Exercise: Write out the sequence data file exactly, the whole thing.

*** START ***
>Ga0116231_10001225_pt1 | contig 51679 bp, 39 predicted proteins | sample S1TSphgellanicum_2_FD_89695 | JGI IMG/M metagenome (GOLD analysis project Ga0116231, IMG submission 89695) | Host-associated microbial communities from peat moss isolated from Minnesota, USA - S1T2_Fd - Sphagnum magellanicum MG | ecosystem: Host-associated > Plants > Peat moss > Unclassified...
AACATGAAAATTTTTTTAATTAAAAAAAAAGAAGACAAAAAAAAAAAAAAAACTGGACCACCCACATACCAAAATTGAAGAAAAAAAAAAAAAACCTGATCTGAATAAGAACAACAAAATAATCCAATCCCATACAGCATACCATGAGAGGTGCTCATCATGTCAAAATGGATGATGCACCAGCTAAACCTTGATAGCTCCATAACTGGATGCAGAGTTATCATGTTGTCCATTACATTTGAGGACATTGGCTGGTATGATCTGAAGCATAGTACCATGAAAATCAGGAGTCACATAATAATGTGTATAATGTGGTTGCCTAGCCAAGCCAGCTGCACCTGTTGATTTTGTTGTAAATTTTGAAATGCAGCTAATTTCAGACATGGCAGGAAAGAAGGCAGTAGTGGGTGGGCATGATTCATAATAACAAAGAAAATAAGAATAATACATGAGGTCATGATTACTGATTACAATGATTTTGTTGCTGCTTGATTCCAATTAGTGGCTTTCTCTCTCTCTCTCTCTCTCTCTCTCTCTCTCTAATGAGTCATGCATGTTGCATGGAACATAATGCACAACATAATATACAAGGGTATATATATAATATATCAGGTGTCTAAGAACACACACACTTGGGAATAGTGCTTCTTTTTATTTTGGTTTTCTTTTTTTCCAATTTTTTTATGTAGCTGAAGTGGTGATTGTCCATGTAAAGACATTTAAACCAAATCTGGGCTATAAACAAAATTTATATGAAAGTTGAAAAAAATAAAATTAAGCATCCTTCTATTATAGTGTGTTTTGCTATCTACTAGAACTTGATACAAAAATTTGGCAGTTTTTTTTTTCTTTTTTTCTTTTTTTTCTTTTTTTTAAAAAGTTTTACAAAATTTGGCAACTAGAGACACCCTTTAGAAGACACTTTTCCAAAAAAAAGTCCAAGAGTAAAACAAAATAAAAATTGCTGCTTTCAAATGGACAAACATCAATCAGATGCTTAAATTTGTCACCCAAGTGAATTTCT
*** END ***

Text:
>Ga0116231_10001225_pt1 | contig 51679 bp, 39 predicted proteins | sample S1TSphgellanicum_2_FD_89695 | JGI IMG/M metagenome (GOLD analysis project Ga0116231, IMG submission 89695) | Host-associated microbial communities from peat moss isolated from Minnesota, USA - S1T2_Fd - Sphagnum magellanicum MG | ecosystem: Host-associated > Plants > Peat moss > Unclassified...
AACATGAAAATTTTTTTAATTAAAAAAAAAGAAGACAAAAAAAAAAAAAAAACTGGACCACCCACATACCAAAATTGAAGAAAAAAAAAAAAAACCTGATCTGAATAAGAACAACAAAATAATCCAATCCCATACAGCATACCATGAGAGGTGCTCATCATGTCAAAATGGATGATGCACCAGCTAAACCTTGATAGCTCCATAACTGGATGCAGAGTTATCATGTTGTCCATTACATTTGAGGACATTGGCTGGTATGATCTGAAGCATAGTACCATGAAAATCAGGAGTCACATAATAATGTGTATAATGTGGTTGCCTAGCCAAGCCAGCTGCACCTGTTGATTTTGTTGTAAATTTTGAAATGCAGCTAATTTCAGACATGGCAGGAAAGAAGGCAGTAGTGGGTGGGCATGATTCATAATAACAAAGAAAATAAGAATAATACATGAGGTCATGATTACTGATTACAATGATTTTGTTGCTGCTTGATTCCAATTAGTGGCTTTCTCTCTCTCTCTCTCTCTCTCTCTCTCTCTCTAATGAGTCATGCATGTTGCATGGAACATAATGCACAACATAATATACAAGGGTATATATATAATATATCAGGTGTCTAAGAACACACACACTTGGGAATAGTGCTTCTTTTTATTTTGGTTTTCTTTTTTTCCAATTTTTTTATGTAGCTGAAGTGGTGATTGTCCATGTAAAGACATTTAAACCAAATCTGGGCTATAAACAAAATTTATATGAAAGTTGAAAAAAATAAAATTAAGCATCCTTCTATTATAGTGTGTTTTGCTATCTACTAGAACTTGATACAAAAATTTGGCAGTTTTTTTTTTCTTTTTTTCTTTTTTTTCTTTTTTTTAAAAAGTTTTACAAAATTTGGCAACTAGAGACACCCTTTAGAAGACACTTTTCCAAAAAAAAGTCCAAGAGTAAAACAAAATAAAAATTGCTGCTTTCAAATGGACAAACATCAATCAGATGCTTAAATTTGTCACCCAAGTGAATTTCT